The public uprising that led to the ouster of former Sudan strongman Omar al-Bashir earlier this year has evoked bitter memories from a retired judge who issued a controversial ruling in 2011 that the dictator be arrested if he were to step on Kenyan soil.
In an interview with the Sunday Nation, Mr Nicholas Ombija revisited the controversial ruling and the ensuing circumstances that eventually saw him resign from his job in the wake of strained diplomatic relations between Nairobi and Khartoum.
“I had ruled that he be taken to the International Criminal Court (ICC) to answer to genocide charges. My prediction is that after conviction on corruption charges, because he was found with millions in foreign currency in his house, he will be transferred to The Hague to answer to genocide charges. It is just a matter of time,” Mr Ombija said.
Though he spent most of his career as a judge, Mr Ombija today appears in court as a practising lawyer after he resigned owing to pressure by the Judges and Magistrates Vetting Board (JMVB) in 2016, in what he feels was at the behest of the Executive.
Last month, High Court Judge Jackline Kamau directed a local media house to pay him Sh1 million over an article that misrepresented the facts regarding his vetting by JMVB and the verdict thereafter. “It appears to this court the title was intended to draw the attention of the readers of the newspaper to the article only for them to find that what was stated therein was different,” said Justice Kamau in the October 31, 2019 ruling.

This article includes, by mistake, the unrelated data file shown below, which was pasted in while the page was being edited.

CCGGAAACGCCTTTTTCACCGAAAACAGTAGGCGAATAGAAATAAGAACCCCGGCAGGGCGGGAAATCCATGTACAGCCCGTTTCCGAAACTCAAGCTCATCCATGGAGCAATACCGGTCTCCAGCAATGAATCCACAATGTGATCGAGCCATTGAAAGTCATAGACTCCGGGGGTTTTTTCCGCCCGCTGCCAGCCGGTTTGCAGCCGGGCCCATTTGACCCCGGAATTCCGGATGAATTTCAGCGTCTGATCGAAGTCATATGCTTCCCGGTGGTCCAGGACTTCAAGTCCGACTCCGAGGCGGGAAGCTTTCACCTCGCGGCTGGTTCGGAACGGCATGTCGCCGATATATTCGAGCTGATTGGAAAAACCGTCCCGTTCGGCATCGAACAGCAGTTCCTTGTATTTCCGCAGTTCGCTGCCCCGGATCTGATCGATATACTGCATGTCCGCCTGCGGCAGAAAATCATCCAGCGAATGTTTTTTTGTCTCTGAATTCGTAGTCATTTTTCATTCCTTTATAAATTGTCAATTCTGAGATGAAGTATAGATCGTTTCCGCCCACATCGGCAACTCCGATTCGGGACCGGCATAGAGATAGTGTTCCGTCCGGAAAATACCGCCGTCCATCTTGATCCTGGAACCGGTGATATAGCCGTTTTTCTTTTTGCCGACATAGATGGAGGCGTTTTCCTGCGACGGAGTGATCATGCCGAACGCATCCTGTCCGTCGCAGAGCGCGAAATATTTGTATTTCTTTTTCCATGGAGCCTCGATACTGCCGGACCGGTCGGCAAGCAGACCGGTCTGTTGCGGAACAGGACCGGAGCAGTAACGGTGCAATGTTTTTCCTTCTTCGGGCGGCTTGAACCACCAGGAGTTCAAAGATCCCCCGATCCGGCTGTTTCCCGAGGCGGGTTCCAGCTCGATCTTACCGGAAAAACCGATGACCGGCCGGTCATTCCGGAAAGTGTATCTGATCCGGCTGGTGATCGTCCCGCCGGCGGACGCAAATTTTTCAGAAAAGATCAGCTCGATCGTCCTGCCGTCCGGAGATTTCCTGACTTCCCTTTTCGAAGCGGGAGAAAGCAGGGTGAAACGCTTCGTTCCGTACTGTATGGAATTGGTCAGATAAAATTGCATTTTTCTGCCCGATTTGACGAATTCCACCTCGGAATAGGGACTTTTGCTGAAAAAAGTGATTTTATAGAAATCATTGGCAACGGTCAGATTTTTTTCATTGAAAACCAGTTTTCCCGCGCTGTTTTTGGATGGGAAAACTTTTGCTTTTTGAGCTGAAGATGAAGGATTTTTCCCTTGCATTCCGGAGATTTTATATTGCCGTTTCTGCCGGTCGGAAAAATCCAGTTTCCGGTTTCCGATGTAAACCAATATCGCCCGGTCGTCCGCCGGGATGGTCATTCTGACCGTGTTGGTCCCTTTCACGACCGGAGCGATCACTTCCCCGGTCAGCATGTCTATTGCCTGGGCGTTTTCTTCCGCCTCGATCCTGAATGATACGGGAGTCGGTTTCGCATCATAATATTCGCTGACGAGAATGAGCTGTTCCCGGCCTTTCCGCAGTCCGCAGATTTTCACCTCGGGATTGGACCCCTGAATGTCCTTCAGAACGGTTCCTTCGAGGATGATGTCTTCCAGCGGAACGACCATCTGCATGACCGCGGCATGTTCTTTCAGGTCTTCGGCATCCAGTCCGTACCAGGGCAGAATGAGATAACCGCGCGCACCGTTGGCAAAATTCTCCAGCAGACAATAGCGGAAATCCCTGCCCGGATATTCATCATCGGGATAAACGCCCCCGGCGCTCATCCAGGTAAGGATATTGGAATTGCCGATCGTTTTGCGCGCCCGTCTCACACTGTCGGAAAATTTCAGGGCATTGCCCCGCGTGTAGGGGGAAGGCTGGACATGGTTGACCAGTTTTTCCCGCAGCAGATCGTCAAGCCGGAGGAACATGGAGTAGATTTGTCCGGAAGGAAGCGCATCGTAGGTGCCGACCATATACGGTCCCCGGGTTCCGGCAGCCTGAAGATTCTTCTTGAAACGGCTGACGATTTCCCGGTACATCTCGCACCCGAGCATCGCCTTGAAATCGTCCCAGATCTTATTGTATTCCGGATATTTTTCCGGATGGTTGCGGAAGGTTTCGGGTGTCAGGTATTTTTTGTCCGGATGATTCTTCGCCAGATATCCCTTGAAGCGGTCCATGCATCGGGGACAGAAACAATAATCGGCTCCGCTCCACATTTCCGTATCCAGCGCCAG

Mrs Roseline Adede, who was the JMVB vice-chair and whom he also sued, was, however, spared the wrath of the court, which established there was no evidence that she uttered the words the newspaper had purportedly attributed to her. That is one of the many decisions that have gone the retired judge’s way following his exit from the Judiciary. Mr Ombija said his ruling on the Bashir case informed his removal from the bench.
“As a judge, you are supposed to make decisions, one way or another, and when you make a decision, the only lawful way of changing it is through an appeal, but when a judge is being removed because he has made a decision which irks the Executive then it is an assault on the Judiciary,” he said.
“Judges in other countries like Malawi and South Africa made a similar decision [that Mr Bashir should be arrested] and are still in office,” he lamented. The Court of Appeal, in a verdict delivered in October, 2016, described as unlawful a decision by JMVB to declare Mr Ombija unfit to hold office, when he had already resigned from the Judiciary.
Appellate judges Roselyn Nambuye, GBM Kariuki and Jamilla Mohamed said since Mr Ombija had opted to resign from the judicial service, the board lacked jurisdiction to vet him. They said the law does not allow the board to vet non-judges and non-magistrates. The three said the law has a provision that shows that a “judge could elect whether to be subjected to the vetting or to leave the judicial service voluntarily”.
Mr Ombija had, through his lawyer Rogers Sagana, appeared before the vetting panel on March 15, 2016 and opted to resign from the judicial service. He, therefore, saw no need to respond to accusations against him before the board. His lawyer then proceeded to withdraw the response to the charges.
The verdict against Mr Ombija was made by only three members of the board. Appellate judges Nambuye, Kariuki and Mohamed said this was unlawful as the law provides that the verdict be given by a full board comprising nine members.